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Data Protection Bill: Burden on users to establish harm, problems in ascertaining compensation amount and more #NAMA

In a MediaNama discussion, experts attempt to poke holes in various aspects of the bill from the perspective of users’ rights.

Key takeaways

  • The time frame for a data fiduciary to report a data breach to a Data Protection Authority needs to be shortened
  • Compensation due to harm categorised as psychological manipulation will be hard to ascertain
  • The burden is on data principal to establish harm

These were some of the key points raised at MediaNama’s ‘Decoding India’s Data Protection Bill’ event held on January 19 and 20, 2022, wherein Supreme Court advocate Vrinda Bhandari, Executive Director for Center for Internet and Society Amber Sinha, Senior Resident Fellow at Vidhi Center for Legal Policy Lalit Panda, and lawyer Prasanna S, shared their thoughts on the Data Protection Bill 2021 and the Joint Parliamentary Committee (JPC) report on the Bill, both of which were tabled in Parliament in December 2021.

This discussion was organised with support from Google, Flipkart, Meta, and Star India, and in partnership with ADIF. To support future MediaNama discussions, please let us know here.

Why should the burden be on users to establish harm?

Prasanna said that under Section 64 or 65 of the bill, the burden is on the data subject to establish harm, loss, or damages. While Section 64 of the bill lays down the procedure for adjudication, which includes imposing penalties by an Adjudicating Officer, Section 65 is about the circumstances under which a data principal may be eligible for compensation.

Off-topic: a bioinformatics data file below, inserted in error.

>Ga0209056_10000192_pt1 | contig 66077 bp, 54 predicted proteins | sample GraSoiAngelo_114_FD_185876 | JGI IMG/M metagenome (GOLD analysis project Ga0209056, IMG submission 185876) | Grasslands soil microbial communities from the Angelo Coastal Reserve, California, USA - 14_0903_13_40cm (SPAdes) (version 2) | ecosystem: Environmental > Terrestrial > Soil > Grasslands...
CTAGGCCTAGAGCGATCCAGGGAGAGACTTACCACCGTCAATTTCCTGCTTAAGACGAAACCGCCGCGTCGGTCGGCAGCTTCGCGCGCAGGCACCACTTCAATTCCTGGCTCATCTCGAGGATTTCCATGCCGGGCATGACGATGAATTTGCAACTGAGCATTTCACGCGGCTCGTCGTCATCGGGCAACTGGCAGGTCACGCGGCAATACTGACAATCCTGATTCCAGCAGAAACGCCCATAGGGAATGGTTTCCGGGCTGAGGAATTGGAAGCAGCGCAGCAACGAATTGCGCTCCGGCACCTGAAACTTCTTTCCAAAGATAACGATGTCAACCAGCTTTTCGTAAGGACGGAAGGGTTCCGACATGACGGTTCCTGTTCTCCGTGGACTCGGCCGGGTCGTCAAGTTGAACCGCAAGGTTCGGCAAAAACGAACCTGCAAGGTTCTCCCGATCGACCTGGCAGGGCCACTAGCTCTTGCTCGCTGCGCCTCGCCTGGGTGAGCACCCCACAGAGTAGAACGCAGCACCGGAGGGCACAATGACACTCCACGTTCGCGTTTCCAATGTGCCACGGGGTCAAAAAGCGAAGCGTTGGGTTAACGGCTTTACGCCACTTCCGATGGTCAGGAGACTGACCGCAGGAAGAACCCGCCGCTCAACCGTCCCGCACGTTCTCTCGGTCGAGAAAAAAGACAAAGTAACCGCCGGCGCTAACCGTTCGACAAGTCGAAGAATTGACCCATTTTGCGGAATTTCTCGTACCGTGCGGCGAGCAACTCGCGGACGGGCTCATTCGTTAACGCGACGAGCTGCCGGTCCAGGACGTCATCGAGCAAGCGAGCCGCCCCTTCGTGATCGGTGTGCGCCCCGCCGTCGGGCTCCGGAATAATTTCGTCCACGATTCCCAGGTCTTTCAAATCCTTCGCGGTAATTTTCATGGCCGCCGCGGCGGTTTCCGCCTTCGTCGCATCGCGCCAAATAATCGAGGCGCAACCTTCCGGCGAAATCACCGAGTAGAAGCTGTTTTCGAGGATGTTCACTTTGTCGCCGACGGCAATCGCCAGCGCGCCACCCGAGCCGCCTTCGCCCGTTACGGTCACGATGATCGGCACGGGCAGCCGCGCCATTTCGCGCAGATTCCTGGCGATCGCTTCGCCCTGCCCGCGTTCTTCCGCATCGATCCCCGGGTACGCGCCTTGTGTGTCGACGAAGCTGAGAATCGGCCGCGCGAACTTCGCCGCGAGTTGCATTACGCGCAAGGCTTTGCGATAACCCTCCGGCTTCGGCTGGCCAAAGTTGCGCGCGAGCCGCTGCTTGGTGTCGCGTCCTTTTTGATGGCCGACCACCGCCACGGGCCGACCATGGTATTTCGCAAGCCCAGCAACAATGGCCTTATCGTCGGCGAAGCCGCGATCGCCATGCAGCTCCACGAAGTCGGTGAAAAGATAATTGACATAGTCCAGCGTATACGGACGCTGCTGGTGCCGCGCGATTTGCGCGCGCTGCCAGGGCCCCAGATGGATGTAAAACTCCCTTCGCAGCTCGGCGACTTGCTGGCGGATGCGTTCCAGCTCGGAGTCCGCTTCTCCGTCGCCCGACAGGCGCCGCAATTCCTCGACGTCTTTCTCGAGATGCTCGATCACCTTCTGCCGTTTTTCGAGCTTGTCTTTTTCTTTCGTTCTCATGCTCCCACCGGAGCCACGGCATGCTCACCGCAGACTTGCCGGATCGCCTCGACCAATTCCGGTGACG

• Rights will have to be litigated as one: “This placing of burden, in effect, means that all of the rights here –  almost all of the rights will have to be litigated,” he said. He reasoned these rights have not been granted under the statute, and “it needs to be effectuated only through litigation”.

Recommendation: Prasanna recommended that this provision be done away with and instead proposed an incentive for people to file such complaints as many of these harms are not foreseeable. “In fact, Puttuswamy clearly says one of the reasons why privacy needs to be protected as a fundamental right, is because not all harms are foreseeable, forget about being able to establish that the harms have occurred,” he added.

Why does the time frame for reporting data breaches need to be reduced?

“I do think very intuitively, that 72 hours seems like a lot. If you know that a breach happened. And you’re pretty sure that you know, data of certain nature, it could be very sensitive data also has been breached… it could be you know, at large, could be in the dark web, something could be going on with it. Why 72 hours is a question.” —Lalit Panda.